Thankfully, Rudy (Ribisi) is just a harmless, if weird, true-crime nerd. After their encounter, she decides to leave her mother’s house once and for all.
Like the stranger, “The Daughter” is also trapped in the life her mother (Mary Steenburgen) has built around her.
Here, Leah (Rose Byrne) is an intern at a medical examiner’s office. We learn that she’s deeply depressed; her sister, Jenny, went missing 15 years earlier, and her family’s (particularly her mother’s) determination to find her has taken over their lives — a tragic scenario that is probably all too common among families whose children go missing and are never found.
Leah is tasked with prepping the dead girl’s body for the medical examiner. As she does so, she notices multiple clues that lead her to believe the dead girl is Jenny.
Finally, Leah feels a sense of relief knowing what happened to her sister, and that they can now put her to rest and go on with their lives. She goes to a wall in their house that’s covered in photos and clippings about her sister’s disappearance — a kind of shrine to Jenny — and rips them up and burns them. Then she accepts fellow student Derek’s (James Franco) invitation to a party, has sex, and generally starts to open up and live her life.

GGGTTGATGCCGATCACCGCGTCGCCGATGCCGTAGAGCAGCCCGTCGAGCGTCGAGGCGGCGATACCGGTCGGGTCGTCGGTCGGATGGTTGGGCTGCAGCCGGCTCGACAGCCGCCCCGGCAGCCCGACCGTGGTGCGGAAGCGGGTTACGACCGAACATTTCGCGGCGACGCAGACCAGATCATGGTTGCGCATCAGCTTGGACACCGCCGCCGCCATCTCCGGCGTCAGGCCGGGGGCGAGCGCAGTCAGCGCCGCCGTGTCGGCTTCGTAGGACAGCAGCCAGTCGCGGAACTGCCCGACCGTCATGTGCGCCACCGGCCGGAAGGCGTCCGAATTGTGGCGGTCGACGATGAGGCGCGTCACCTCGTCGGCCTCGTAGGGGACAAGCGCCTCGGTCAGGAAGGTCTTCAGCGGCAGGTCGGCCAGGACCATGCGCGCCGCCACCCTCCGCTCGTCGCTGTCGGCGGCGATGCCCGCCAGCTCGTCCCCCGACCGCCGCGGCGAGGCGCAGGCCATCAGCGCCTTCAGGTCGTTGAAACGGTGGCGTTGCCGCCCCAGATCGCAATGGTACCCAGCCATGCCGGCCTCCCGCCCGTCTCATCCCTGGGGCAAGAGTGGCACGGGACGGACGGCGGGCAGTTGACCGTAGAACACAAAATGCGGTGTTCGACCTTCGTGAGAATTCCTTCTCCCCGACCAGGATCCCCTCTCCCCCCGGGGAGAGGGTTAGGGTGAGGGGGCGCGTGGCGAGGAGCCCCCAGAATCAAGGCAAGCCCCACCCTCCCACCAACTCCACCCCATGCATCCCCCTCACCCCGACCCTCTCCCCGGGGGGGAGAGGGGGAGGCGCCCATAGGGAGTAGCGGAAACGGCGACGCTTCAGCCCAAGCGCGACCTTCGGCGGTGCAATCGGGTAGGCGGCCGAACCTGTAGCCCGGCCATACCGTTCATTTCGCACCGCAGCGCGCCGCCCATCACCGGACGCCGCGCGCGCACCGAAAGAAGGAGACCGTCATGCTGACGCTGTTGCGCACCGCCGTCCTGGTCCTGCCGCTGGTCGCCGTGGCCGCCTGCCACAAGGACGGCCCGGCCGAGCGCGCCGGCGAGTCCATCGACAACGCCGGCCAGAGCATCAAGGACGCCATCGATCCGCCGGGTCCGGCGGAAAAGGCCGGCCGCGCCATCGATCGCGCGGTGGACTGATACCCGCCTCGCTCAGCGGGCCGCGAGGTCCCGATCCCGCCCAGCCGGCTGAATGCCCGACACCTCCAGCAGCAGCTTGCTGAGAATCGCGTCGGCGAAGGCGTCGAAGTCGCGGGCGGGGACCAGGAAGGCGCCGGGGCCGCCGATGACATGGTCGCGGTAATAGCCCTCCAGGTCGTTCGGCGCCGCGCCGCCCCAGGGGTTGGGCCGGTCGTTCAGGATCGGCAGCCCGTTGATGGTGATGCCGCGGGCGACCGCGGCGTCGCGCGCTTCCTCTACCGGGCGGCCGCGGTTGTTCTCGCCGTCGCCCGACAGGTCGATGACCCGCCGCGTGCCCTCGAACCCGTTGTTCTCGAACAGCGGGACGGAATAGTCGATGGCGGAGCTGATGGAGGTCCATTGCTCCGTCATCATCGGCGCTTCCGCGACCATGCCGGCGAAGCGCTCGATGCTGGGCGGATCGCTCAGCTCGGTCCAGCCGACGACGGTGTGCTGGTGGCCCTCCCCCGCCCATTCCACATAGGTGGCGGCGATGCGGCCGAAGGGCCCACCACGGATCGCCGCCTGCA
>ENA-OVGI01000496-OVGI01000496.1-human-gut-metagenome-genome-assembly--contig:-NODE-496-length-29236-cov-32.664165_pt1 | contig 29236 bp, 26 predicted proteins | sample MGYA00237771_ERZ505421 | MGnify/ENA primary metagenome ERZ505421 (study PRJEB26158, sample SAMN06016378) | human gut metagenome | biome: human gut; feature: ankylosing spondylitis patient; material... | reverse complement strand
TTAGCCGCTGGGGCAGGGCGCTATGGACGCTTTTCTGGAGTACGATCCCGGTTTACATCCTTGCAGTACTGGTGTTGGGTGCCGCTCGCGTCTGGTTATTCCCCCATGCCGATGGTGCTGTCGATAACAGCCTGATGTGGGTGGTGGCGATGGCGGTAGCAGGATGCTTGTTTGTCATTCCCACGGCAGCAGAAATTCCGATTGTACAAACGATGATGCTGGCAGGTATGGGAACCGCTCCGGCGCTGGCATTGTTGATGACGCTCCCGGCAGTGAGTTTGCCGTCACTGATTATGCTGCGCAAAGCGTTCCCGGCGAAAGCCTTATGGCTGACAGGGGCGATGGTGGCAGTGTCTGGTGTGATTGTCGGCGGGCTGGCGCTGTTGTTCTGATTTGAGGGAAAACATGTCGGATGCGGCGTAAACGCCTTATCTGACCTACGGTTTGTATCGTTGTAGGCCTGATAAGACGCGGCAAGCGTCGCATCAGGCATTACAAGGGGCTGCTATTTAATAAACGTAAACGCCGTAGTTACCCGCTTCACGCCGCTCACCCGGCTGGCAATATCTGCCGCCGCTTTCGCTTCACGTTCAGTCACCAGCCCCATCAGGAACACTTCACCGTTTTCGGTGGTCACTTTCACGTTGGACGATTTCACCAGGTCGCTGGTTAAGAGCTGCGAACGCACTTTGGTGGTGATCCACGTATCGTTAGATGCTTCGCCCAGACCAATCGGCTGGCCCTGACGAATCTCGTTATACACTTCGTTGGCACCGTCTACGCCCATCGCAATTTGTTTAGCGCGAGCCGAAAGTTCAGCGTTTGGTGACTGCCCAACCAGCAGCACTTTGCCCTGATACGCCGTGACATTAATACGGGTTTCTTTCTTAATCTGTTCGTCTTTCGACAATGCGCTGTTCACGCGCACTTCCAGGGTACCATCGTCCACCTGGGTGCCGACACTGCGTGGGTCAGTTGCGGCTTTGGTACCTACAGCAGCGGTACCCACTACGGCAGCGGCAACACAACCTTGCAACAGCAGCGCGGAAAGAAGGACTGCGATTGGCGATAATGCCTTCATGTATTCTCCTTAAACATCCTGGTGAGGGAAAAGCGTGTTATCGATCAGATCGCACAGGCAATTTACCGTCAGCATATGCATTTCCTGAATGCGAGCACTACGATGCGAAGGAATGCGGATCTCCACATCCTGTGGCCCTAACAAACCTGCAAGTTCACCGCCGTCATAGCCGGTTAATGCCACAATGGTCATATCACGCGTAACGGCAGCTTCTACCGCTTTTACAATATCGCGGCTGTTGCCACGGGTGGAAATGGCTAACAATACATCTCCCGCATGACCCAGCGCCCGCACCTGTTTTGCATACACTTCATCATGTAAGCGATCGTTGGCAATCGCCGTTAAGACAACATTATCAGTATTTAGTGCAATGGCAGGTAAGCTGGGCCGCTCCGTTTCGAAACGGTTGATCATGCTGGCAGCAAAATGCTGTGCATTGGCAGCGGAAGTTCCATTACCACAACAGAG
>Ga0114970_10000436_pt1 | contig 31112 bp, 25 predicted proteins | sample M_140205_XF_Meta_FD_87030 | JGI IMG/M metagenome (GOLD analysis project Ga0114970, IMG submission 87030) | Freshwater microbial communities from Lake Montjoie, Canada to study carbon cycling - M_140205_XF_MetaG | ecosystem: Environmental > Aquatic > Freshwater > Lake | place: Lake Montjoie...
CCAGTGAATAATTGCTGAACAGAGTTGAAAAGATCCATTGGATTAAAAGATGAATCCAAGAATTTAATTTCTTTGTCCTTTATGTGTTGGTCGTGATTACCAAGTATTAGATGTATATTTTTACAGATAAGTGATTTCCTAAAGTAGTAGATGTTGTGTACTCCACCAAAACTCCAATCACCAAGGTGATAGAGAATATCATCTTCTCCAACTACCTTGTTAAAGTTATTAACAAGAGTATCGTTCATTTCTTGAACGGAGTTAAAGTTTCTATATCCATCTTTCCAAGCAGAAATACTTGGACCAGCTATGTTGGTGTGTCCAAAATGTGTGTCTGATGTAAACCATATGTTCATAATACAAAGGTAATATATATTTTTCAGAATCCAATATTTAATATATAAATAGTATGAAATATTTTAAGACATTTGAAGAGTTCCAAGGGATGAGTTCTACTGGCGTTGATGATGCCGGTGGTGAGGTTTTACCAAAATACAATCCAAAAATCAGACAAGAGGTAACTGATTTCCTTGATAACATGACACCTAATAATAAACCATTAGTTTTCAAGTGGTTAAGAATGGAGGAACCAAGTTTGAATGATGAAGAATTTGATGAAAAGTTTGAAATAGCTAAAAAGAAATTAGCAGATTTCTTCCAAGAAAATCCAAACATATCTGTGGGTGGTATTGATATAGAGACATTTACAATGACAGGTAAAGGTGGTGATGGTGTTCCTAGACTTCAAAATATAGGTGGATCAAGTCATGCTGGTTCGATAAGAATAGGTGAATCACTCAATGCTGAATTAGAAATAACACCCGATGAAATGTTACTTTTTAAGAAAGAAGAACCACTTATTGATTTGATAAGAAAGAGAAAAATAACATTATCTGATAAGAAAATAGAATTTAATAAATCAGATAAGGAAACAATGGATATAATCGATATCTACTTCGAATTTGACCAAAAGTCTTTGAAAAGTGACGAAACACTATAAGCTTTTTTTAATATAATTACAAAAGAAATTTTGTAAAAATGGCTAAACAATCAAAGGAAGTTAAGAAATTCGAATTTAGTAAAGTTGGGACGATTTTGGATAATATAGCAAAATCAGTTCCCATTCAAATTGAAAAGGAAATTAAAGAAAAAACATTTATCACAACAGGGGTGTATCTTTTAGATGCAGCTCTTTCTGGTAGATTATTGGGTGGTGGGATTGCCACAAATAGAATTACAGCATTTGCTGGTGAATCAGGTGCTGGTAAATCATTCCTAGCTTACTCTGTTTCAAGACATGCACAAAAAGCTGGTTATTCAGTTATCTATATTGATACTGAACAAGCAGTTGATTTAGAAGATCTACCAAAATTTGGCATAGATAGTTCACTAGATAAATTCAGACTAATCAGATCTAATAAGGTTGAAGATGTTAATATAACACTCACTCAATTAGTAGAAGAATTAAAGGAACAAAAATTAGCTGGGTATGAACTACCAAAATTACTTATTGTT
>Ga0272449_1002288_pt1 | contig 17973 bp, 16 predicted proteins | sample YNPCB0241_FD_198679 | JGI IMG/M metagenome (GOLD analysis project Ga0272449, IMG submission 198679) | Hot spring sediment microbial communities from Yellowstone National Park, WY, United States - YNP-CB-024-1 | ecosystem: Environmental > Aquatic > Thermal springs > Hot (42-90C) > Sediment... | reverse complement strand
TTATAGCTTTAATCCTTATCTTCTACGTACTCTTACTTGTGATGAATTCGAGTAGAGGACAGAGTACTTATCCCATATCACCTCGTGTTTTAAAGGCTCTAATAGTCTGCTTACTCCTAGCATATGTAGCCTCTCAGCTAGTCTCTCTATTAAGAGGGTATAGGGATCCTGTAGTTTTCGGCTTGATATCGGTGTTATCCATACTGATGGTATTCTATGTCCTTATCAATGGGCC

But her mother, understandably, refuses to accept that her daughter is dead. And once the dental records come back, she is vindicated: the dead girl is not Jenny.
Robbed of her closure, Leah falls back into her depression. But, in the end, she reaches back out to Derek, giving us the idea that there is still hope for her.
In “The Wife,” we are introduced to frumpy, uptight Ruth (Mary Beth Hurt), who’s upset that her husband, Carl (Nick Searcy), goes out doing “Mike knows what” at all hours of the night, but never takes her out. They argue, and Carl leaves in a huff.
The next morning he still hasn’t returned, and Ruth is forced to fill in for him at the storage facility where he works. She very quickly finds out that a unit listed as empty is most certainly not. As she searches through the drawers in the unit, she finds some very troubling items — including a wallet with a woman’s drivers license. She is able to match the ID to a woman — one of eight — who has been murdered.
Ruth is faced with a decision — whether to turn in her husband, thereby turning her own life upside-down, or not. Despite the pain and confusion Carl has caused her, she makes her decision, which ends — much like Leah’s — with fire.